Google Almost Sounded Humble At Its Press Day Event - InformationWeek
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Google Almost Sounded Humble At Its Press Day Event

From its need to communicate better with business partners and the press to its need for internal controls, Google's acknowledging it needs to change its ways.

The refrain of the techno music blaring at Google's second annual "Press Day" last week asked, "Are you ready for love?" Google clearly is.

Google's success depends increasingly on business partners extending the Google search platform into high-value markets, so it has realized it must keep partners better informed. That helps explain its vow last week to be more transparent with partners and the press and its release of several new search-related products that allow for more open interaction with the Google community.

Google CEO Eric Schmidt emphasized that the company's business will continue to center on search, and all four new products try to enhance the search ex- perience. "We have a heavy, heavy investment in new search algorithms," Schmidt says.

Schmidt: Your humble servant

Schmidt: Your humble servant

Photo by Kimberly White/Reuters
Of the new tools, Google Co-Op is the one with the greatest business appeal, since it is Google's response to search tools tailored to an industry or specialized field. Individuals or companies can label or categorize Web pages and make those labels available as a subscription. Subscribers get the labels and associated links added to search queries when relevant. Essentially, it lets people syndicate their knowledge to improve others' search results.

For example, a tech consultant could contribute labels in an area of expertise to establish a group of pages that are particularly noteworthy. Clients could subscribe to those labels and see links added to relevant queries that offer a categorized subset of results. Google's answer to vertical, or category-specific, search engines is the wisdom of its users.

It's particularly noteworthy because collective intelligence is the basis for Google's most successful technology, the PageRank algorithm that counts Web links as votes that help determine how high a Web page ranks. But the opportunity for manual user involvement is a departure from the automated systems Google tends to prefer as a means of operating at scale.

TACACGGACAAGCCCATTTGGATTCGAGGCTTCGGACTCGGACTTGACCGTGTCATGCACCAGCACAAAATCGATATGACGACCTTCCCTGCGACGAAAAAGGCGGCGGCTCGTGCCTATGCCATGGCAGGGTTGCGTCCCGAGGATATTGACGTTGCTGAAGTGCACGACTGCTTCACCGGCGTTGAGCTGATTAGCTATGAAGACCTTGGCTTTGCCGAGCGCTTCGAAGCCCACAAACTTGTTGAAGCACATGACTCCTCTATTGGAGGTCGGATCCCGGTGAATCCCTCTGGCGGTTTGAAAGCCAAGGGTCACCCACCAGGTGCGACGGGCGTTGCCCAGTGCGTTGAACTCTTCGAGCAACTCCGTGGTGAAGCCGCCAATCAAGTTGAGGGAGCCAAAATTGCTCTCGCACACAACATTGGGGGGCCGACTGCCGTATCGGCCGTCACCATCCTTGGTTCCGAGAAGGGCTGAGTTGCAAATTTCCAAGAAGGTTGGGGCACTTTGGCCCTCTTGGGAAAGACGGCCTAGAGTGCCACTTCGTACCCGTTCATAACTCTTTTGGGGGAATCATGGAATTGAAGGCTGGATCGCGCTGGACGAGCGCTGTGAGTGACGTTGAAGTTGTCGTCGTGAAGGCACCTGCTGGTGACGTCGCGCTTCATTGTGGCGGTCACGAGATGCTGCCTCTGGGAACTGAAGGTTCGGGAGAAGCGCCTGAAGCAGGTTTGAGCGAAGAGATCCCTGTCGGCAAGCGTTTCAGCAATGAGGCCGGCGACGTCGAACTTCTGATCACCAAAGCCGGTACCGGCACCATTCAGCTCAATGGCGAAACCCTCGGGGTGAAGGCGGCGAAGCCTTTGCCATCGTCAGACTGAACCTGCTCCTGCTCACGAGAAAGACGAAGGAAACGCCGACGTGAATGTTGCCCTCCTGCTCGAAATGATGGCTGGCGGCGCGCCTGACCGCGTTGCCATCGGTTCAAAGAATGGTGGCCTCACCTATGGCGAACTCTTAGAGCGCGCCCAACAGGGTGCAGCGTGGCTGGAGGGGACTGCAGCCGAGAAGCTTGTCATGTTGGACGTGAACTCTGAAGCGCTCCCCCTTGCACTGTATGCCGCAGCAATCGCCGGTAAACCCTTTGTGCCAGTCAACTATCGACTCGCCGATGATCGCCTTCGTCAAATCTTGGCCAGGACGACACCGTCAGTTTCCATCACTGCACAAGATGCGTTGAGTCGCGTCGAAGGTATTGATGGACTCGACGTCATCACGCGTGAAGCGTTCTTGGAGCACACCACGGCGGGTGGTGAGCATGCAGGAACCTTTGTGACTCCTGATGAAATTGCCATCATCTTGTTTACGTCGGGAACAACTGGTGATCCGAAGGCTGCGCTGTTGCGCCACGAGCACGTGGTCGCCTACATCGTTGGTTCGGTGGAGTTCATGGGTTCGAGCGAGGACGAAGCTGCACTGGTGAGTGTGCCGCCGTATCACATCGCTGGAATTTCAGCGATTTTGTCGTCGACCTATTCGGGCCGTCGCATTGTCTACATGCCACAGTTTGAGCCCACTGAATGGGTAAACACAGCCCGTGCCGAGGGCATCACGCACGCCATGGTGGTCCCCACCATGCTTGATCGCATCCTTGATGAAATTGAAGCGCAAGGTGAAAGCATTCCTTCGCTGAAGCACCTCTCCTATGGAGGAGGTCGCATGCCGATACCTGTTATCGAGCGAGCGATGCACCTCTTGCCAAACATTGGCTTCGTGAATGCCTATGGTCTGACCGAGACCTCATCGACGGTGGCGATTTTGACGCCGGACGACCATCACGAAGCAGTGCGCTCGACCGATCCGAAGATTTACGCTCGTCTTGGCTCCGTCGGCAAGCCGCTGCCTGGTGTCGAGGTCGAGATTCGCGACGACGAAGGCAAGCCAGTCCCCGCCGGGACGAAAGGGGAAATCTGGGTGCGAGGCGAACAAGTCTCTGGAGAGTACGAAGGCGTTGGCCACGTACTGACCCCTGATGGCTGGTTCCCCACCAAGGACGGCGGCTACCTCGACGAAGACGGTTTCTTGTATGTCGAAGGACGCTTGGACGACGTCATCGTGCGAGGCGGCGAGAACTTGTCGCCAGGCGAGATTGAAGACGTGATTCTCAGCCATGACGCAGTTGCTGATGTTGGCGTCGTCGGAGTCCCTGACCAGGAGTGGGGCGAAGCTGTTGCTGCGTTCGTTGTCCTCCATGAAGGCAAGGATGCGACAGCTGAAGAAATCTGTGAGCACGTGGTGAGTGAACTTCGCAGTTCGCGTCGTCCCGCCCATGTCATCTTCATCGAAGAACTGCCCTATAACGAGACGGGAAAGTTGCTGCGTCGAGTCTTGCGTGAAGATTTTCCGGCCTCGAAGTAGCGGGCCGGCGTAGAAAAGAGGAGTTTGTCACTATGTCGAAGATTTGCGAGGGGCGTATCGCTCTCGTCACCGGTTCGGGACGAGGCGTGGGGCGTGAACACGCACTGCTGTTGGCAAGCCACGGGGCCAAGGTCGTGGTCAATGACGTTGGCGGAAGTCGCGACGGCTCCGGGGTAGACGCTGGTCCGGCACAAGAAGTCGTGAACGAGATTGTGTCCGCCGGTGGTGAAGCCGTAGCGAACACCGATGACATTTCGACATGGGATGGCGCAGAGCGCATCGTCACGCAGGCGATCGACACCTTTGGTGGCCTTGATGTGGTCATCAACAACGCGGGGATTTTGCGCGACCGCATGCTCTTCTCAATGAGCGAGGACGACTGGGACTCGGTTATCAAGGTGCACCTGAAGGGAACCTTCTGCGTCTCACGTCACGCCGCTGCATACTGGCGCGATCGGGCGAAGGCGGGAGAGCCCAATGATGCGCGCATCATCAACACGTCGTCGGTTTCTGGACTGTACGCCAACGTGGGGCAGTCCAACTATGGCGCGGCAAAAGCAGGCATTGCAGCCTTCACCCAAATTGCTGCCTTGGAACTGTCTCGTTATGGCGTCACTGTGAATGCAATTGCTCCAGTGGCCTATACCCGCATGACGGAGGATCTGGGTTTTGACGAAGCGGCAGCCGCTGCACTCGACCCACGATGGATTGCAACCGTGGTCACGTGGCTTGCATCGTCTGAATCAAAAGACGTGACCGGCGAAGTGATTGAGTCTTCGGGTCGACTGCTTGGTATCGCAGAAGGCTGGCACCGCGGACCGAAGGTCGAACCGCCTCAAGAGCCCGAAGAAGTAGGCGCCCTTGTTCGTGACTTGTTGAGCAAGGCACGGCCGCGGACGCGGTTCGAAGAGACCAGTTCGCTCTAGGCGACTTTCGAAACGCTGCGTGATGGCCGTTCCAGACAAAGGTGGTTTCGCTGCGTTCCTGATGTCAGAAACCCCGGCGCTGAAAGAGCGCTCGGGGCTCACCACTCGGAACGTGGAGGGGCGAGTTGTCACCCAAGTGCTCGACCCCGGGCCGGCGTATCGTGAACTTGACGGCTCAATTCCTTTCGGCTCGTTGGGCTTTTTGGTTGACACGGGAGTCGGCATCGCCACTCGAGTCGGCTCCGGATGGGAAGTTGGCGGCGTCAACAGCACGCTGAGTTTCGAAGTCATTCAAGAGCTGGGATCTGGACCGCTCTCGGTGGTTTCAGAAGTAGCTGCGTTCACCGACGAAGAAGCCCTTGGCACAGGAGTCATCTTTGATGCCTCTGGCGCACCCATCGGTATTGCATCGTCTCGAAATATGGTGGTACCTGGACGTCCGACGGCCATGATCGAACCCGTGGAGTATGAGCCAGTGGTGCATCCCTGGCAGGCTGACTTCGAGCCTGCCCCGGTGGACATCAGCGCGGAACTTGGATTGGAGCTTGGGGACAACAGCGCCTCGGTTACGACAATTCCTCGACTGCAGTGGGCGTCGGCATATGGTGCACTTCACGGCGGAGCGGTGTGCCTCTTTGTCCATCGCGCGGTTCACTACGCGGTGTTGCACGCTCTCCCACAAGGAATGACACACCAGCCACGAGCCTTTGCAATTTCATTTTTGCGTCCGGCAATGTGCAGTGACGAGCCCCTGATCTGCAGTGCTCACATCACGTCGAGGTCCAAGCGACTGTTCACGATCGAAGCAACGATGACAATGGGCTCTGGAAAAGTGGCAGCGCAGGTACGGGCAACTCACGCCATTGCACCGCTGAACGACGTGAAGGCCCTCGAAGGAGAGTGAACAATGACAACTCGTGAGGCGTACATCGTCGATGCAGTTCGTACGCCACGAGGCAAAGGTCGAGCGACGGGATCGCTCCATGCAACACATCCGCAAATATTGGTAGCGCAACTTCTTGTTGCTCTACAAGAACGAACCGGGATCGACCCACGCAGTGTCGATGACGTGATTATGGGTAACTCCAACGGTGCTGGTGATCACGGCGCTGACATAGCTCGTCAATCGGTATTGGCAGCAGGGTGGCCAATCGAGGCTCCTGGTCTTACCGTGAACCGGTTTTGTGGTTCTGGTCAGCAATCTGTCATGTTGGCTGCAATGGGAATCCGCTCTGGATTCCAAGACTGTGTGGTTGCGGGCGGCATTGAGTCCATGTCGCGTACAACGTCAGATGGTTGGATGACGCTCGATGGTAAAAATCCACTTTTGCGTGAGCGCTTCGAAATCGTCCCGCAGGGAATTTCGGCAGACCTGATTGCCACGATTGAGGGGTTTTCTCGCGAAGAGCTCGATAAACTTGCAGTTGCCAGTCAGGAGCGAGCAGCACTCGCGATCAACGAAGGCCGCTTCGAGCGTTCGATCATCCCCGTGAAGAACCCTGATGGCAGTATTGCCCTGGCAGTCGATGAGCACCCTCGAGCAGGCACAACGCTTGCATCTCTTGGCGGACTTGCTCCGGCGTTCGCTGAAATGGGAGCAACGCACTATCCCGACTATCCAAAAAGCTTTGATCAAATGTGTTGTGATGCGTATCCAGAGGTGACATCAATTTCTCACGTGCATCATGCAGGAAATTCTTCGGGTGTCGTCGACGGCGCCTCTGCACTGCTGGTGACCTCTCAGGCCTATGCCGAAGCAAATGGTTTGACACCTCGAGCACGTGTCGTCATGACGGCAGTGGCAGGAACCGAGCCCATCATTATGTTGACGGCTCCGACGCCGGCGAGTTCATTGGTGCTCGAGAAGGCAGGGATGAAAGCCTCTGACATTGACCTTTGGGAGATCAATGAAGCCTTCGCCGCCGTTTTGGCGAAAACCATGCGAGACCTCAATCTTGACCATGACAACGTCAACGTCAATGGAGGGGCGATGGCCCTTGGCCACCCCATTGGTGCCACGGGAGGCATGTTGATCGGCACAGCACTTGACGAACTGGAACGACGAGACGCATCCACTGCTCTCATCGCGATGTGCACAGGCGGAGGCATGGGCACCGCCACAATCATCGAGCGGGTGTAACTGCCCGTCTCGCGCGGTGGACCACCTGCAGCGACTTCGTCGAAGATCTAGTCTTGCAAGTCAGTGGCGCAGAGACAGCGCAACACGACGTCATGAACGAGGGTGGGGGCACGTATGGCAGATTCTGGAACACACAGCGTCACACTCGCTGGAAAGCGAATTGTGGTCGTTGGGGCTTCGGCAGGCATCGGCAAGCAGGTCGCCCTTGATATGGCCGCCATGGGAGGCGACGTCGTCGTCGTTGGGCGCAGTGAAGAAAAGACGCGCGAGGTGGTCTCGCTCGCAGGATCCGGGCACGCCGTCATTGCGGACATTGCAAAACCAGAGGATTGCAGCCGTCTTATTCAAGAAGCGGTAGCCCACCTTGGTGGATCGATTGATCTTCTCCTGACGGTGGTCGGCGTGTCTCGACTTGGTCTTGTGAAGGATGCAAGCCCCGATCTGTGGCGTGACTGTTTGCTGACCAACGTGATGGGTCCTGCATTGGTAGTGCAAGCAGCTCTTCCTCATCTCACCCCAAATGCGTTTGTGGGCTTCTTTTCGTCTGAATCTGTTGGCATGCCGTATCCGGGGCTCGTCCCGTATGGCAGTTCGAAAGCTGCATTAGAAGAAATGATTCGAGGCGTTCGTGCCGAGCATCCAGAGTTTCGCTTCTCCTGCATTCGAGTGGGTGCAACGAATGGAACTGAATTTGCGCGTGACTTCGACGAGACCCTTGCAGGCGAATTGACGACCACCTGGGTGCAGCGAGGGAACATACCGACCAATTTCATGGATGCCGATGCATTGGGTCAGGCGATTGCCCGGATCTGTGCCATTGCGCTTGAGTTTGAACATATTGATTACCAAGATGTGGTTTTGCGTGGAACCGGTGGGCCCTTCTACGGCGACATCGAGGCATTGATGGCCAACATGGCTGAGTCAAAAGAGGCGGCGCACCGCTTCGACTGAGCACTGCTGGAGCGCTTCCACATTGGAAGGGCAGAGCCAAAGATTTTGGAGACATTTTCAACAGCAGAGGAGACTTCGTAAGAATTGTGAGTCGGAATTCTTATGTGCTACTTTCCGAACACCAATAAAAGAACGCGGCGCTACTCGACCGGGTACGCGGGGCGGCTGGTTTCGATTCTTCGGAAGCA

However, the tool that may scare IT teams most is Google Gadgets, since it invites people to download small applications that live on users' desktops or inside Google's Desktop environment. They're Google's answer to Apple Computer's Dashboard widgets.

Out Of The Browser, Onto The Desktop

For Apple and Microsoft, Gadgets must be a troubling development. It's one more type of program those companies would sell in their operating systems that Google offers for free. These programs also have open APIs on which developers can build. And just as creates book recommendations based on shoppers' purchase history, Google plans to leverage the knowledge it gains about users to pitch programs that dovetail with their interests.

Google's commitment to openness also is on display with Google Trends. This will let someone check how a search term ranks across the Web and by regions or language. So marketers who launch products they consider buzzworthy can see if and where they spark Web searches. Google Notebook, which should be available next week, is a scratch pad application that lets people store and share URLs and data copied from Web pages. It's really more of a re-imagining of how browser bookmarks should work.

Schmidt also suggested that Google needs to improve its internal management processes, such as integrating new employees into the company more efficiently and making more timely new product decisions.

Of course, the day wasn't all humility and openness. Alan Eustace, senior VP of engineering, claimed Google's index of Web pages is three times as big as the nearest competitor. Yet even when Schmidt said he sees no limits to the growth of Google's model, he appended some caution: "I'm sure there are limits, but we don't see them today." For a company growing like Google, that's downright humble.

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